Gase said the decision to incorporate motion into the offense is made on a week-to-week basis, adding, "We're built a little different [than the 49ers]. The whole offense is built to be kind of an on-the-ball, no-huddle-type deal, so you don’t want to motion a lot. You want to get up and go."

That might provide some insight on why the Jets are ... well, standing in place, which doesn't mean they should be spinning their wheels.

3. Chris-crossing: Jets CEO Christopher Johnson's effusive praise of Gase became the headline out of his 15-minute session with reporters on Wednesday, overshadowing his mea culpa on the decision to retain general manager Mike Maccagnan after the 2018 season -- then waiting five months to fire him. It's old news and everybody knows he messed up, so it wasn't exactly a revelatory moment -- but it deserves to be studied through a larger prism.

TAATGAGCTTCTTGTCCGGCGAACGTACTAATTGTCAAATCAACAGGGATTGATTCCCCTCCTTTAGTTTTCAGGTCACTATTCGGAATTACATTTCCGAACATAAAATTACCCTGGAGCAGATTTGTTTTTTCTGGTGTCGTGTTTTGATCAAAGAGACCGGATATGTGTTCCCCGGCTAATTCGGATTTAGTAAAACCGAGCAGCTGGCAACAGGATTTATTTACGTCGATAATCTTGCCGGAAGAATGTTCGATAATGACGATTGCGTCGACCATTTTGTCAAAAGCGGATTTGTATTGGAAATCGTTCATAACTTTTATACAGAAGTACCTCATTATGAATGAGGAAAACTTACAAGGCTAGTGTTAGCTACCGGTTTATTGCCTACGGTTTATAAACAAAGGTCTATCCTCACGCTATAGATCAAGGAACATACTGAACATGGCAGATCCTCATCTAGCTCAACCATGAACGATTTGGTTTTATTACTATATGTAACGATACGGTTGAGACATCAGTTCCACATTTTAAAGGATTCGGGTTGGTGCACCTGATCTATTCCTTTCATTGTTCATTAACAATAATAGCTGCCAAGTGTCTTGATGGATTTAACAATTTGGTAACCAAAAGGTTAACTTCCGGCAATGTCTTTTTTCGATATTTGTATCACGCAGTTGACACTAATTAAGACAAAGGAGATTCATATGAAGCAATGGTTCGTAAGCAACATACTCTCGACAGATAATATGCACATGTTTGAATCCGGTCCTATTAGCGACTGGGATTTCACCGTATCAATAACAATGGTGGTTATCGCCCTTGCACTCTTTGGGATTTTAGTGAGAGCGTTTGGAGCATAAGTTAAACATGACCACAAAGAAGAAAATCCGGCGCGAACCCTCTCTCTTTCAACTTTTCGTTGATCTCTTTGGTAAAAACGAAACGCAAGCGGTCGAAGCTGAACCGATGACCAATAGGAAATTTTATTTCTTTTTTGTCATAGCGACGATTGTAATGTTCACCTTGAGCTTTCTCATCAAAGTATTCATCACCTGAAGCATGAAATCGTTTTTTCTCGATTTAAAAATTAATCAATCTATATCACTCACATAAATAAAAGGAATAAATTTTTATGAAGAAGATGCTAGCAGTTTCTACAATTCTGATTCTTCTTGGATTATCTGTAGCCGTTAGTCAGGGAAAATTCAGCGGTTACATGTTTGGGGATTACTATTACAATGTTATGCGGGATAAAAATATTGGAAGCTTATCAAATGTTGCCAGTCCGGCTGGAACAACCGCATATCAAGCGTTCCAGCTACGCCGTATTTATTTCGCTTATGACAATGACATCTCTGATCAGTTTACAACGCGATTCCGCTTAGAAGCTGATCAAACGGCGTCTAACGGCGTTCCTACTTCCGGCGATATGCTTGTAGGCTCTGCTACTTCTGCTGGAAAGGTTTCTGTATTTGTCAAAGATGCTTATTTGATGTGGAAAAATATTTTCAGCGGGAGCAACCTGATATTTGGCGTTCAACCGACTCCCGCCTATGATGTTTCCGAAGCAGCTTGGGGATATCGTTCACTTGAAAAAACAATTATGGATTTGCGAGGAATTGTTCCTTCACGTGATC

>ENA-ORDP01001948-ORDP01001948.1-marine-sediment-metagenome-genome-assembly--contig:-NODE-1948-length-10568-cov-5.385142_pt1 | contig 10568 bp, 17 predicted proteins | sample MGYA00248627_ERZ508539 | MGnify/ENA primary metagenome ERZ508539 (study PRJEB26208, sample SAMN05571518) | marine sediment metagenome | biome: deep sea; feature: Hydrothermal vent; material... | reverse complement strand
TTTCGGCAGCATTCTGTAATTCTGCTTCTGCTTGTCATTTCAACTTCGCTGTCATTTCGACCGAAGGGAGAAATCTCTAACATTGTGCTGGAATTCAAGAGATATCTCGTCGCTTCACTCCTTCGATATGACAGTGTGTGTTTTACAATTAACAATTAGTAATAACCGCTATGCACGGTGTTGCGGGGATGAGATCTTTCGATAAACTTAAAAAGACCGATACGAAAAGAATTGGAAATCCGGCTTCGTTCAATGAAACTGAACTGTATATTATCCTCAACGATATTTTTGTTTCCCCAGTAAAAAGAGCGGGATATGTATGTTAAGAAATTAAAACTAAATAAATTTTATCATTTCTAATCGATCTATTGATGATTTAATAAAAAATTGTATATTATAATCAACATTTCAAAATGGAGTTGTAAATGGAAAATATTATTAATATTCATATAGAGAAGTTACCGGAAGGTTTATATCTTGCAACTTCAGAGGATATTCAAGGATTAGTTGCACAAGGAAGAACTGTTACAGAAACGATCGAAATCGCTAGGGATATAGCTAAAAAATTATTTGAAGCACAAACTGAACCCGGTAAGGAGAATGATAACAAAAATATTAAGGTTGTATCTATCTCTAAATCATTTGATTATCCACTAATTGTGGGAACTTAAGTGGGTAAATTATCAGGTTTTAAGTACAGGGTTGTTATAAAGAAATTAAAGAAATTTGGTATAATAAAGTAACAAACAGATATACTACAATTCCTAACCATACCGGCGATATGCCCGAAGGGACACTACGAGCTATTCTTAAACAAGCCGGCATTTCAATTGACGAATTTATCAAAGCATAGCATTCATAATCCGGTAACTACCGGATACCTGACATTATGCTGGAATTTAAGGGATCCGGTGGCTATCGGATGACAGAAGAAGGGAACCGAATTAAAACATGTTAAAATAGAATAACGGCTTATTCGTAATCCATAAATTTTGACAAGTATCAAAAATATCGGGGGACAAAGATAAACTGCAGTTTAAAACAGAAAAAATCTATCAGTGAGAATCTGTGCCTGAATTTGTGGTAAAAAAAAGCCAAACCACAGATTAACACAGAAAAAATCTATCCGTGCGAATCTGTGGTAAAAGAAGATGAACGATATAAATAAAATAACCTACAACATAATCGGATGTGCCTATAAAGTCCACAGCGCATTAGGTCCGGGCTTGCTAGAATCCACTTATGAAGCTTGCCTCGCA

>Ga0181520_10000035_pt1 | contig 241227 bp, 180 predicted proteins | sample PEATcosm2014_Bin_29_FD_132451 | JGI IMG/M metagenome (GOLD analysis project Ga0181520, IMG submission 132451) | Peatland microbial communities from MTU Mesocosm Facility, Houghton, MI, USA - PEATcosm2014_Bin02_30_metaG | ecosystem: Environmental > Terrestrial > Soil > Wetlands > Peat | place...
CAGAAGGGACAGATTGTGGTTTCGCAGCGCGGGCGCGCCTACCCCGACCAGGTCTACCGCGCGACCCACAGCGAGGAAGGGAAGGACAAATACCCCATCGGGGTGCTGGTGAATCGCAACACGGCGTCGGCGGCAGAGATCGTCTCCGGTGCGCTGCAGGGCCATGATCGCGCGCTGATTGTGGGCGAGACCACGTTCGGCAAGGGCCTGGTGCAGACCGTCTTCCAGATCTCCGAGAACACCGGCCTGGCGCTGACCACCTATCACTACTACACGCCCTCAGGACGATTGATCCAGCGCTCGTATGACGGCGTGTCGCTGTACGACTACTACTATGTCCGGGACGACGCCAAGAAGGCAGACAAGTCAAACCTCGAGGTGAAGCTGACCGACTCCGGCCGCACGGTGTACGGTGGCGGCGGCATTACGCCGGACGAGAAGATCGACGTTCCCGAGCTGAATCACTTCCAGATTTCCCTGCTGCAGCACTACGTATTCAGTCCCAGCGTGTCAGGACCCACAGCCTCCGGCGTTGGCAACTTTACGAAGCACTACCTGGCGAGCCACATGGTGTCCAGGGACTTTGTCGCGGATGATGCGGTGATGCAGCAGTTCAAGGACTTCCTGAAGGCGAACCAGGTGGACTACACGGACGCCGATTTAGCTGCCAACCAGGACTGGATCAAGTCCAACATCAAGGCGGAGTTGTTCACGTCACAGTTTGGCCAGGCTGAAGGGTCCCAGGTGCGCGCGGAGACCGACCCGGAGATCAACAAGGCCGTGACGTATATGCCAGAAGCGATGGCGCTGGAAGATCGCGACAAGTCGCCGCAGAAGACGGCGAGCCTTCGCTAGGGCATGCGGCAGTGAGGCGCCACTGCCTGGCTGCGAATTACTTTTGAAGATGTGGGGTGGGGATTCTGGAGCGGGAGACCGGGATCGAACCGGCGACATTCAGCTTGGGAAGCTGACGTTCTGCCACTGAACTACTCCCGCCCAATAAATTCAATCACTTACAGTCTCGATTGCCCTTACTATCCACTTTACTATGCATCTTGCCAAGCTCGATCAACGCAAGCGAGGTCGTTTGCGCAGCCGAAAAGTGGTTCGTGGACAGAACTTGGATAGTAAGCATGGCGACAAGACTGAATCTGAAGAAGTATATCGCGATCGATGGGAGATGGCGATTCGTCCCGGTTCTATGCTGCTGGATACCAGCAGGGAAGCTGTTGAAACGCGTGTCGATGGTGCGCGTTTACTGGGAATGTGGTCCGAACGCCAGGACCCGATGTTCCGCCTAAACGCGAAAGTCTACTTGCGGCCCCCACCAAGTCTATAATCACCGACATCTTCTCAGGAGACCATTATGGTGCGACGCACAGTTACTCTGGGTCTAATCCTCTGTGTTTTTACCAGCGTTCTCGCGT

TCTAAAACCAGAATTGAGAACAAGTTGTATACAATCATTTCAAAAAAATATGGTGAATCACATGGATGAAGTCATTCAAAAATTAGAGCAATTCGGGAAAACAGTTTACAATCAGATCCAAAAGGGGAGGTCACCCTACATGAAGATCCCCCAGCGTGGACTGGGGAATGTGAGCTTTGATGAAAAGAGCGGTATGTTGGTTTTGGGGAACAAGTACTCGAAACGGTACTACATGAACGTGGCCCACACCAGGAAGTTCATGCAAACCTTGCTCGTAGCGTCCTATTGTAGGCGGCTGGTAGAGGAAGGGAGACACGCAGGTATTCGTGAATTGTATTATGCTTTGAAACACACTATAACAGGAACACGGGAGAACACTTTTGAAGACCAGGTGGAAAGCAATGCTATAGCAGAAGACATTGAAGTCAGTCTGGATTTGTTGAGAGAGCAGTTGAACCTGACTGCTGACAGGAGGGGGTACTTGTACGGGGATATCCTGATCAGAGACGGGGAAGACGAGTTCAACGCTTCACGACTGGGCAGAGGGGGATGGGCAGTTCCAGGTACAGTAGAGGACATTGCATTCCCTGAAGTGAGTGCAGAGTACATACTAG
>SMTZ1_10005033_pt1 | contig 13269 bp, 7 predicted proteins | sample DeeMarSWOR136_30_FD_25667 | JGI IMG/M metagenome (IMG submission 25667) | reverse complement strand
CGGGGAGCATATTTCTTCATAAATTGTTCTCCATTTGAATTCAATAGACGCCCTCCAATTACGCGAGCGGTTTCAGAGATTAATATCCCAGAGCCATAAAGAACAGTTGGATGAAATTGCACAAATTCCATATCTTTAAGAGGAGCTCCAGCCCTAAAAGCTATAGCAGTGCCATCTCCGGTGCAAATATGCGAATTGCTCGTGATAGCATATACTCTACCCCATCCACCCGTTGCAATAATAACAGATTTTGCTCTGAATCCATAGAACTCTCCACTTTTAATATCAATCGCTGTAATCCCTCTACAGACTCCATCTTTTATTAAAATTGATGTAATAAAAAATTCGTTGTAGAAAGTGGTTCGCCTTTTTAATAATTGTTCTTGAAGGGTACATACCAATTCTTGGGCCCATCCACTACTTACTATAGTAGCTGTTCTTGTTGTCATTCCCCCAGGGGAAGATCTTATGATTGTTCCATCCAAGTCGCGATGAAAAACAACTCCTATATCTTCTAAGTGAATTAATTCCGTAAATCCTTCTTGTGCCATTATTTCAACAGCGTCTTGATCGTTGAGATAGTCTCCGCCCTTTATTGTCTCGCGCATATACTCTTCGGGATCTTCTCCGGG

By admitting he lacked decisiveness on the Maccagnan decision, Johnson has opened himself up to this fair question: Can he be trusted to make the right decision on Gase?

If the Jets are horrible, it's a no-brainer. But what if there's some good, some bad -- basically, a repeat of last season?

Food for thought.

4. Did you know? Look! I found a positive stat on the Jets. Going back to last season, Week 7, only two teams have more wins than the Jets (three) when tied or trailing in the fourth quarter -- the Tennessee Titans (five) and Houston Texans (four).

Go ahead, wrap your arms around that.